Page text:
Total Return = (Dividend Yield – Expense Ratio) + 5 year CAGR
Besides the total return, an ETF should in my opinion also provide good diversification. I.e. a single company within a dividend ETF shouldn’t be larger than 4% of the entire weight in the ETF.
We have now discussed all the basics of investing in Dividend ETFs and I hope this helps. Let’s now look at my favorite list of Dividend ETFs.
List of Top 5 Dividend ETF’s
Below is my personal list of top 5 Dividend ETFs. Every Dividend ETF has by design a slightly different approach and they are sorted by their dividend yield. Some are focused on dividend growth and others might be focused on paying a high dividend yield. In the latter case it means that dividends fluctuate up and down over the years.
|Ticker||ISIN||Name||Dividend Yield||Expense Ratio||5 Yr Div CAGR|
|$LON:SEDY||IE00B652H904||iShares Emerging Markets Dividend UCITS ETF||4,59%||-0.65%||-1,89%*|
|$EPA:HDLV||IE00BWTN6Y99||Invesco S&P 500 High Dividend Low Volatility UCITS ETF||4,24%||-0.30%||11,32%|
|$DGRO||US46434V6213||iShares Core Dividend Growth ETF||2.23%||-0.08%||11,92%|
|$VIG||US9219088443||Vanguard Dividend Appreciation ETF||1.60%||-0.06%||4,59%|
|$LON:DGRW||IE00BZ56RD98||WisdomTree US Quality Dividend Growth UCITS ETF||1.55%||-0.33%||4.79%|
* there was a decrease in dividends in 2020 due to Covid-19. The dividend ETF has upside potential going forward
It’s important to know that the 5 year dividend compounded annual growth rate is a backward looking metric. These results are not guaranteed to be similar in the future.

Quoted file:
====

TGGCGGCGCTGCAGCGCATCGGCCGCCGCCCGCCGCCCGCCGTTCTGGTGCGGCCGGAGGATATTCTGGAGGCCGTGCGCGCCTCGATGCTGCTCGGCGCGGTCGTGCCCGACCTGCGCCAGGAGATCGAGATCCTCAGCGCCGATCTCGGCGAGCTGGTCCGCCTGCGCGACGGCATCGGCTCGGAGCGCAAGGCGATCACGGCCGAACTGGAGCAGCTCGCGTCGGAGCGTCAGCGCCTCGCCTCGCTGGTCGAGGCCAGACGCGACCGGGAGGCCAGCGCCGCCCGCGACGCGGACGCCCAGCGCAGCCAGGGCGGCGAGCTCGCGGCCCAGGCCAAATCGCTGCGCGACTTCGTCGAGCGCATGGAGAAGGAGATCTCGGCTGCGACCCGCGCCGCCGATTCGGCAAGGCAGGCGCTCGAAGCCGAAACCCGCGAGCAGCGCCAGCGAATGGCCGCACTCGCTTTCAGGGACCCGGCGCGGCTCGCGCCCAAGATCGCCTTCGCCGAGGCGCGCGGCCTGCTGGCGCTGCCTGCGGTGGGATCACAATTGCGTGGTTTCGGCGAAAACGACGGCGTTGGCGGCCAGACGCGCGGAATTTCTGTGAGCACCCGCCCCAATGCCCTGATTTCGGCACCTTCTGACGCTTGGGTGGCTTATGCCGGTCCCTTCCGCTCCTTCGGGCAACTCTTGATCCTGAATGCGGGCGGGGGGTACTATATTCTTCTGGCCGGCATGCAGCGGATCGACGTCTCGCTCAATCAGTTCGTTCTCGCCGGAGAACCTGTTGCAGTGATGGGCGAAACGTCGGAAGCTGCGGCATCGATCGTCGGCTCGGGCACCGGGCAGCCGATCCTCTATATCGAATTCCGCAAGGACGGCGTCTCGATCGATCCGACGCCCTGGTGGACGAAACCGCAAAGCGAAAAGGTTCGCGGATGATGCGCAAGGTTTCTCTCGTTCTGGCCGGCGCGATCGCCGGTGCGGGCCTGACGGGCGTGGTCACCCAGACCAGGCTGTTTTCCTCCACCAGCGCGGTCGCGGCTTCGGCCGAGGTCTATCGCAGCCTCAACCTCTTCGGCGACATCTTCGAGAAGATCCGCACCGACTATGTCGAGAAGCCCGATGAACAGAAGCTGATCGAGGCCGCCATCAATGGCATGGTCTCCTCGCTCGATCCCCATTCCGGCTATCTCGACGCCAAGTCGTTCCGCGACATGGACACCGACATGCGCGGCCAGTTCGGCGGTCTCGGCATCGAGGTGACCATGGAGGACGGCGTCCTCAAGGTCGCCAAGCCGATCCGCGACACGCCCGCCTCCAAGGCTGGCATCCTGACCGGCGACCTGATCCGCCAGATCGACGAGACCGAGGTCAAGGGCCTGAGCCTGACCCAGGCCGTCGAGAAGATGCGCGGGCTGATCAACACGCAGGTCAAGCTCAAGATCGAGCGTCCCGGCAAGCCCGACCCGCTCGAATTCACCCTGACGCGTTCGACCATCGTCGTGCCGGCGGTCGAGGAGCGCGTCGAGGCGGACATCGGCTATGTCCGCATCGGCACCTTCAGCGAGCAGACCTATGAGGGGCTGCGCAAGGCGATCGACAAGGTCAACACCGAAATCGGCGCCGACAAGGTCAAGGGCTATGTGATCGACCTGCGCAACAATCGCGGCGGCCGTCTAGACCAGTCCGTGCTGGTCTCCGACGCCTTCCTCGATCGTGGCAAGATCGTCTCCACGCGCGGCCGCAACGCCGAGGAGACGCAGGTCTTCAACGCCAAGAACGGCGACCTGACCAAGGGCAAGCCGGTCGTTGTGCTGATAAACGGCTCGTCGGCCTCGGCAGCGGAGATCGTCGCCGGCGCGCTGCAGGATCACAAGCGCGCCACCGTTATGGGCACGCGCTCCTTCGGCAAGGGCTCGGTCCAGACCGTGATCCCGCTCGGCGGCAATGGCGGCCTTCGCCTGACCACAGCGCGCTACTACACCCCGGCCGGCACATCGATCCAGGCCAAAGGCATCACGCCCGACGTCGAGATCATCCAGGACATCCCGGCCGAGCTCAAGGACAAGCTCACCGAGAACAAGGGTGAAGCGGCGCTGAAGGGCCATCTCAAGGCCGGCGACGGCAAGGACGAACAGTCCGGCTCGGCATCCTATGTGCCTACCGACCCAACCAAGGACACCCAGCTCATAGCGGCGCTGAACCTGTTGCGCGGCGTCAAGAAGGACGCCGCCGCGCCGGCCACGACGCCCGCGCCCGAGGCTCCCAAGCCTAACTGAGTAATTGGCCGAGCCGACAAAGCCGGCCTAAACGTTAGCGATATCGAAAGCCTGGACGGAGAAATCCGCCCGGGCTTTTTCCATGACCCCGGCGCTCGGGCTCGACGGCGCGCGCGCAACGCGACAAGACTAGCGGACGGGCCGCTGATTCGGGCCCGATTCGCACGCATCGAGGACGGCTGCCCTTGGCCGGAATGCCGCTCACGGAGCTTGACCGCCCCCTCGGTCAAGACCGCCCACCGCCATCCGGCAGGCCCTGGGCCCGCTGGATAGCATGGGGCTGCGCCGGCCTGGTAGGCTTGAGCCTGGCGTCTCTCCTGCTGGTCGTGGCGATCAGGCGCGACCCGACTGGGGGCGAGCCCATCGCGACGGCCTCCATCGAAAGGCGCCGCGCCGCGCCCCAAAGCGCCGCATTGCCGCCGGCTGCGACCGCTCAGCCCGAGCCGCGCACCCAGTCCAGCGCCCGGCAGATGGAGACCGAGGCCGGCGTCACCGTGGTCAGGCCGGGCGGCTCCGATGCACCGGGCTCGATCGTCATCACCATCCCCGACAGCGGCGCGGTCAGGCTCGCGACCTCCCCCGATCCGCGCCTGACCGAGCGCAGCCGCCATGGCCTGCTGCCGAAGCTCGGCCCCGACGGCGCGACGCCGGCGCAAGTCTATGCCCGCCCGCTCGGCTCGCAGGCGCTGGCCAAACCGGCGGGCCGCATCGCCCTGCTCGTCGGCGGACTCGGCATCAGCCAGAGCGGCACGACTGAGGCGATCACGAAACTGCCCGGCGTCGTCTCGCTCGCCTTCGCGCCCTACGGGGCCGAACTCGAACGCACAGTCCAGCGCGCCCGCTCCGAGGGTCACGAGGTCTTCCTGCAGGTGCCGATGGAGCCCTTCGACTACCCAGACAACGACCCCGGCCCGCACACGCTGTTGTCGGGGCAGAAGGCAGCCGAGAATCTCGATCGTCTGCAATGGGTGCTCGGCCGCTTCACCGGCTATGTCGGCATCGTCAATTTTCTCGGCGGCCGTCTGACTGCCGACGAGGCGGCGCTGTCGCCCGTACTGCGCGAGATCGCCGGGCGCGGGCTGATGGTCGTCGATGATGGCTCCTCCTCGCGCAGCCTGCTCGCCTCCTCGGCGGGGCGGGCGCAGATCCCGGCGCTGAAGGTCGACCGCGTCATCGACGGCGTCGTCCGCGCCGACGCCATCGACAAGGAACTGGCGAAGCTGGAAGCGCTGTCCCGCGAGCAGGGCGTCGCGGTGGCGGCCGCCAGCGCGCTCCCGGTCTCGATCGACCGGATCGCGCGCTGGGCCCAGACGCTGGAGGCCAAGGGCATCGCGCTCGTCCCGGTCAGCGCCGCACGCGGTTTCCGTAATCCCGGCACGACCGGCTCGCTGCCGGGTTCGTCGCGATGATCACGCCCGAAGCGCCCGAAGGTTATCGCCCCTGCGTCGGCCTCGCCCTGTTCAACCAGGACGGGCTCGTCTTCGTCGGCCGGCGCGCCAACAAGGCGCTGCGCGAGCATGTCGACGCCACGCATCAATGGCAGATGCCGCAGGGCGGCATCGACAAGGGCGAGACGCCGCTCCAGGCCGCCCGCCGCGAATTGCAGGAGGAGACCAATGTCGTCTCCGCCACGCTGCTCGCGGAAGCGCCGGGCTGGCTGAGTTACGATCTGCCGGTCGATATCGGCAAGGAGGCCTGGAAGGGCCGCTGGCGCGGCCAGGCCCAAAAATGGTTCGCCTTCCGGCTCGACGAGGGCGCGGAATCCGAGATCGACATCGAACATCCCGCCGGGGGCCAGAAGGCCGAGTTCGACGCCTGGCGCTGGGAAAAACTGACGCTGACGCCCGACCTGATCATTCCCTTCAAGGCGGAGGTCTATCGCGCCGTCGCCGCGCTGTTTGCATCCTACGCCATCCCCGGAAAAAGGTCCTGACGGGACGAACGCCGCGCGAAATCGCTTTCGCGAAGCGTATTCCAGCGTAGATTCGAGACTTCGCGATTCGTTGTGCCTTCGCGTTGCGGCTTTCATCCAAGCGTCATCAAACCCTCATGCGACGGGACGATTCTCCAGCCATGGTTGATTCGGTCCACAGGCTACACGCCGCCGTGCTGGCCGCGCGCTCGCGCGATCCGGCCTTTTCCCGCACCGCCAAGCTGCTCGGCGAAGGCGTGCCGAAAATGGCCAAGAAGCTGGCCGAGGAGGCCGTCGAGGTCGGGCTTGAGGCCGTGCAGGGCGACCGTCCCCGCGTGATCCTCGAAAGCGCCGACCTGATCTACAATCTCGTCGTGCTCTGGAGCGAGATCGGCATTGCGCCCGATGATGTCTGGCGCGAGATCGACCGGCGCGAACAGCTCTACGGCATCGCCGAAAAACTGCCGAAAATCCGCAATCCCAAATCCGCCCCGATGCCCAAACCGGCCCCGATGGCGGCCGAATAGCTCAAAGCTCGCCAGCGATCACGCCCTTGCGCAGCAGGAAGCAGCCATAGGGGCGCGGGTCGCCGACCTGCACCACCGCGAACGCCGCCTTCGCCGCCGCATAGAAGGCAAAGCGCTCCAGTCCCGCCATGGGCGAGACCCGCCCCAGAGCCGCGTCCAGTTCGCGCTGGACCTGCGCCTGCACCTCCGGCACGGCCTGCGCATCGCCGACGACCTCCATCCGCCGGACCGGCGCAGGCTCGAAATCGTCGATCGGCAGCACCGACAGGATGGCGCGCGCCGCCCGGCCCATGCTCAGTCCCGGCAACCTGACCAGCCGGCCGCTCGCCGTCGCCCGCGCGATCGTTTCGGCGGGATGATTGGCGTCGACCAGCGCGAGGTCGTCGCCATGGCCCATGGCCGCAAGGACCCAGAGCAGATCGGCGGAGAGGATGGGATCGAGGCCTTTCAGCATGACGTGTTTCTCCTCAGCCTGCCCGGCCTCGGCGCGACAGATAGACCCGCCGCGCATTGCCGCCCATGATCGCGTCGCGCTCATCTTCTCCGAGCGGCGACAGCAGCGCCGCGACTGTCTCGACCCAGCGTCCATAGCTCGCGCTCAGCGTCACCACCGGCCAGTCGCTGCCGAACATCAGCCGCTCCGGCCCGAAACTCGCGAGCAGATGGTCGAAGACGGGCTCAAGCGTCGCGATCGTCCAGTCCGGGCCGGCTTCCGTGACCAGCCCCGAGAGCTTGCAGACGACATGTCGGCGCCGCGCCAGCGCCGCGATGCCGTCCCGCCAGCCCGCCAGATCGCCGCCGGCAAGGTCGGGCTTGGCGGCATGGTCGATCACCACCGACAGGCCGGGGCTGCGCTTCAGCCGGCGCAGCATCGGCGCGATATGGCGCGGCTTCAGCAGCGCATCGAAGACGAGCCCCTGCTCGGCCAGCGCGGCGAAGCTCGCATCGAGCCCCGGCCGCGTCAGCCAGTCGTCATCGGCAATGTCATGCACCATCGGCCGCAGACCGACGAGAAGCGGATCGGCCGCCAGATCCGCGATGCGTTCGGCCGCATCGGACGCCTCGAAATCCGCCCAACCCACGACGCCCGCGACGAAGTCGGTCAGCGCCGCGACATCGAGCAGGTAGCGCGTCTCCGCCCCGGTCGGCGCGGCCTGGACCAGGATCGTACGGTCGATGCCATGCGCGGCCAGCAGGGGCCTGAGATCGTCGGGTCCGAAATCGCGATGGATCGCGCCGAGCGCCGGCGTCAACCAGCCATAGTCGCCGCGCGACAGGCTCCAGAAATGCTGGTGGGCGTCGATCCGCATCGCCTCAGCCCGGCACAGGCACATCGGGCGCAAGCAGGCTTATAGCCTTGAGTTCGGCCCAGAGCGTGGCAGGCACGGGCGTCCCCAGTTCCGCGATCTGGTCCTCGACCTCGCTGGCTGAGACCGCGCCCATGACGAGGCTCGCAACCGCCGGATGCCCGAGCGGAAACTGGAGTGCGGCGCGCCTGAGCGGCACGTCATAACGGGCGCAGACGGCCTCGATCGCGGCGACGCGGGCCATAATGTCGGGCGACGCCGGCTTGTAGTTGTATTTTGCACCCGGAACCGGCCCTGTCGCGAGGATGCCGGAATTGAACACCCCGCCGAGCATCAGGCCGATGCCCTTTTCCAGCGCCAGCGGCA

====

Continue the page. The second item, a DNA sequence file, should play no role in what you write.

Read more: the Chowder Rule in practice
As I mentioned before, these are just 5 of my personal favorite ETF’s.
But if you are into Dividend ETF investing, then this is just the start. If you are interested in another list of dividend ETF’s then check out the article linked below.
Lists of Dividend ETF’s
Frequently asked questions
Before we finish, let’s also look into several frequently asked questions which I didn’t address before. Let me know if any particular question is missing and I will add it to this list.
What are ETF Costs?
That’s why I would like you to be aware of three different types of costs related to investing in an ETF and owning an ETF.
The first type of costs is the expense ratio. An expense ratio is deducted from your account and goes towards paying a fund’s total annual expenses. The average expense ratio is 0.44%, but this applies mostly to US ETF’s. I have found the European based ETF’s typically to be a bit more expensive, i.e. 0.60%.
The second type of costs are brokerage commissions for buying and selling your ETF’s. These costs very much depend on your broker, but it isn’t uncommon to pay a commission of 8 Euro on a single ETF purchase.
The third type of costs are brokerage maintenance fees. Some brokers charge an annual 0.3% maintenance fee which is depending on the amount of money you have invested. Saxo Bank is a good example of this.
Do ETF’s pay dividends?
Not all of them do. You will typically find the dividend policy and dividend payout in the ETF prospectus. Some Dividend ETF’s are also designed to not pay a dividend at all, but rather to reinvest the dividend at once. We call that an accumulating ETF instead of a distributing ETF. A good reasoning for this would be the avoidance of dividend taxation on the side of the investor.